In 1470, Kalangitan’s reign was coming to an end. Kalangitan wed her daughter Panginoan to a prominent Namayan Prince named Bagtas or Balagtas to rule after her death. Panginoan and Bagtas ruled well and united the two kingdoms. However, in the 1500, the Sultanate of Brunei attacked Tunduk and put Kalangitan’s son Salalila as Raja. Bagtas and his wife were relegated to rule the Namayans. Thus the Namayans became their vassals instead. Salalila converted to Islam and adopted the name Sulayman, establishing the Royal House of Sulayman. However, it will be short-lived. The Rajanate of Tunduk and the Kingdom of Maynila became separate. The once unified kingdom split into three. The Namayans separated but still a vassal to Tunduk while Tunduk split to Tondo and Maynila. Later, there were some tensions with their heirs. Maynila was ruled by Raja Matanda whose name was Prince Ache, Son of Sulayman. His Son Sulayman III was his heir. In Tunduk, Lakandula, a cousin, ruled. When the Spanish came, they played against each faction and destabilized the rulers. Thus, the fall of the three kingdoms.

Fun Facts
The name of Tondo or Tunduk came from a River Mangrove of the same name. The name Maynila came from Nila or Indigo Plant which was growing abundantly at that time.
Manila only fell to the Spanish at the Battle of Bangkusay in 1571. By that time, the Kingdom of Tondo and Maynila were already in decline. Tariq Soliman, rumored to be Sulayman III’s son or grandson refused to surrender and accept Christianity. He died in battle ending the line of Sulayman. The Moors in Maynila and Tunduk were either expelled or killed.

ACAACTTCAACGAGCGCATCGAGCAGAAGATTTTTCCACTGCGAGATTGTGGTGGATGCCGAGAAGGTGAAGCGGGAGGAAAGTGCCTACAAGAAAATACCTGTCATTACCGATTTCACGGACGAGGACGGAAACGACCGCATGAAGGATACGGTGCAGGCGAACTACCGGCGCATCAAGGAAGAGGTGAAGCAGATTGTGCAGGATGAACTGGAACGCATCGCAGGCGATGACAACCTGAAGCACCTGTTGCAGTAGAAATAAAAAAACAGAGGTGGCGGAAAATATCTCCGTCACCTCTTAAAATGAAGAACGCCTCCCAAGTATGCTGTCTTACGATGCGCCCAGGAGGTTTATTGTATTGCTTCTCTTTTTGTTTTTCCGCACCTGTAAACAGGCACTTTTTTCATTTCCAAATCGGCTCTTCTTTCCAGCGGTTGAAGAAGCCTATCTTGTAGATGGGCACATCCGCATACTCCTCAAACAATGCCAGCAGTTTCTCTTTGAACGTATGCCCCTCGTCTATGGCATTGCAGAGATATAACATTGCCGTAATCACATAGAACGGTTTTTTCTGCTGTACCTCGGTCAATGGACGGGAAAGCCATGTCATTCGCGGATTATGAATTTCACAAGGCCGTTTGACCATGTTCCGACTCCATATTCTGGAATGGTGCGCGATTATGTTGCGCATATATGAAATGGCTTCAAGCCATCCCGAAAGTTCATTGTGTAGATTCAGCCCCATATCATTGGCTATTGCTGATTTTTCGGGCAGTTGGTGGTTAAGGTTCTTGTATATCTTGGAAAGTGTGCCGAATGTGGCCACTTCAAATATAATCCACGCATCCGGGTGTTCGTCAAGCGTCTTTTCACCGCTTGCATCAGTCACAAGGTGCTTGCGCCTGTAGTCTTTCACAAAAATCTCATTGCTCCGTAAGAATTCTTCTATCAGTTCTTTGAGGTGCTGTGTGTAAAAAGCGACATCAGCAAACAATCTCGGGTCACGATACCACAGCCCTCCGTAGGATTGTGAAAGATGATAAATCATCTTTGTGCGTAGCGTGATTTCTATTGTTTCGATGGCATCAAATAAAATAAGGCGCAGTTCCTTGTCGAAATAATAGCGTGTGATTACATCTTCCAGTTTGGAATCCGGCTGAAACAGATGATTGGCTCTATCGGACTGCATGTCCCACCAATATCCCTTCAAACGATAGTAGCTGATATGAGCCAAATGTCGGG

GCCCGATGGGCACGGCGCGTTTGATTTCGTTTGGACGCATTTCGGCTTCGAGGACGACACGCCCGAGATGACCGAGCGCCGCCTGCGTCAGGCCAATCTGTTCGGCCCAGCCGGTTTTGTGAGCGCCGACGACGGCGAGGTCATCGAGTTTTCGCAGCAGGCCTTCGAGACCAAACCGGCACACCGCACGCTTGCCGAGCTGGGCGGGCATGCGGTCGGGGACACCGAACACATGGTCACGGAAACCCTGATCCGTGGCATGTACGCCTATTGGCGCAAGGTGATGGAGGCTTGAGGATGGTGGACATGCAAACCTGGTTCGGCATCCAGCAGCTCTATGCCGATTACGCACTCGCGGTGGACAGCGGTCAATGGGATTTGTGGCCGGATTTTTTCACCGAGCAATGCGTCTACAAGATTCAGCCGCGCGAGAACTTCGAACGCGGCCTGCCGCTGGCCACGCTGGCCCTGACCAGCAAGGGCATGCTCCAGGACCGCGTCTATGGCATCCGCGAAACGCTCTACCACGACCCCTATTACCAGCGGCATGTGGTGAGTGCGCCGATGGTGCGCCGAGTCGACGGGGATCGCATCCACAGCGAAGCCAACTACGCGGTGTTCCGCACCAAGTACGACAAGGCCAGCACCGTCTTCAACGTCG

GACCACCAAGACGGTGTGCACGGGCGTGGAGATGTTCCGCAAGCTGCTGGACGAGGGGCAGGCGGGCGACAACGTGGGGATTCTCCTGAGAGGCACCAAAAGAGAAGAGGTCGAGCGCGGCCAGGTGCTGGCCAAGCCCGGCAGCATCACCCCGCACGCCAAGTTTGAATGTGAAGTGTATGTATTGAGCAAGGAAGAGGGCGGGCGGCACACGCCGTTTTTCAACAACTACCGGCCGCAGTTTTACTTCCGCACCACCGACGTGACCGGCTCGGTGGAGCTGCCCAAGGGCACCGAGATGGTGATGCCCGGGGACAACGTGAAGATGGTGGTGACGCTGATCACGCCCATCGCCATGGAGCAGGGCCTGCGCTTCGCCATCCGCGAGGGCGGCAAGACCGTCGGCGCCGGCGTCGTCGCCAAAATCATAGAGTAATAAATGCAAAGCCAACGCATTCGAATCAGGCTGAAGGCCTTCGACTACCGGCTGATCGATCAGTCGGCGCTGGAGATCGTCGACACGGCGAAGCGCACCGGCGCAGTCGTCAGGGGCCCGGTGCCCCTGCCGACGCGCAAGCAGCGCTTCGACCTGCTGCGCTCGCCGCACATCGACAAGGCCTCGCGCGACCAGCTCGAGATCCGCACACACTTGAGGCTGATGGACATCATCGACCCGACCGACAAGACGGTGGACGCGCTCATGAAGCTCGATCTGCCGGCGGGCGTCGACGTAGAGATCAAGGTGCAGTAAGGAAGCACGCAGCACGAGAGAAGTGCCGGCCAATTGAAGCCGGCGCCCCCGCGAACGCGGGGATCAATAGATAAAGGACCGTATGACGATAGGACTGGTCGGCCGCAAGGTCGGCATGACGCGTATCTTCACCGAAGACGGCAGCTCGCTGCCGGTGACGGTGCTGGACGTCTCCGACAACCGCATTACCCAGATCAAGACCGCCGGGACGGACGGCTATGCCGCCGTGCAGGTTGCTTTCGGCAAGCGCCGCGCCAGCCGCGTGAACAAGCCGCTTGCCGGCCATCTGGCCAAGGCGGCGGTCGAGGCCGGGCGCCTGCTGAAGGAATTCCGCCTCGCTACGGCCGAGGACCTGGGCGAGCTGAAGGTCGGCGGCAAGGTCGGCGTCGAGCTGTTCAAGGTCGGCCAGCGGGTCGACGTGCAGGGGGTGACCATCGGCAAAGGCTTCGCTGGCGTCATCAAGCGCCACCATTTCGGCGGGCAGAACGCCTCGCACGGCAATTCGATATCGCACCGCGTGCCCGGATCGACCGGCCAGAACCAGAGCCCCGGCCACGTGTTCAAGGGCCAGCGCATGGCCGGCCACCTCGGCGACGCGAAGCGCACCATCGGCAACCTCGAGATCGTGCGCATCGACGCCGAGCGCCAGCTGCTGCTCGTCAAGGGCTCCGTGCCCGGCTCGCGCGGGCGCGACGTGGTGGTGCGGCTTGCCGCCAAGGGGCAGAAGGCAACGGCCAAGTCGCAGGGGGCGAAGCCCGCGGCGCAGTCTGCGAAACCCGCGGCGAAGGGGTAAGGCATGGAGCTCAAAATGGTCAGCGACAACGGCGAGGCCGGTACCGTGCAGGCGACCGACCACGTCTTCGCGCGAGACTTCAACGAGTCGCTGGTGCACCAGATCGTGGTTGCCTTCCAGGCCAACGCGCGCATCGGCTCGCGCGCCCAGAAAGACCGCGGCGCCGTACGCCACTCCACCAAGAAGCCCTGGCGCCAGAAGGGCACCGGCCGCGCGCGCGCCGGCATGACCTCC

Kota Selurung became Fort Santiago in honor of Santiago, the saint who conquered the Moors. Later that century, the wooden palisades were replaced with stone because Manila kept getting harassed by Limahong the Pirate.

Hat of the Day
I’m sketching the hat of the day instead of showing something from my collection. Our hat today is this European-inspired top hat. Many goods filtered to Manila from Europe during the Galleon Trade. Manila was such a melting pot that their taste in clothing became mixed. Apart from the European mixes, there were Indo-Chinese, Mexican and Aboriginal influences as well.
I hope you liked this video and please consider subscribing. This is the second in the series of Great Kingdoms of Ancient Philippines. I’ll be putting a link below to the video of the Namayan Kingdom. Like and follow my Social Media channels and please share my content. You may also comment on what you liked about the video and maybe what you want to see in the future.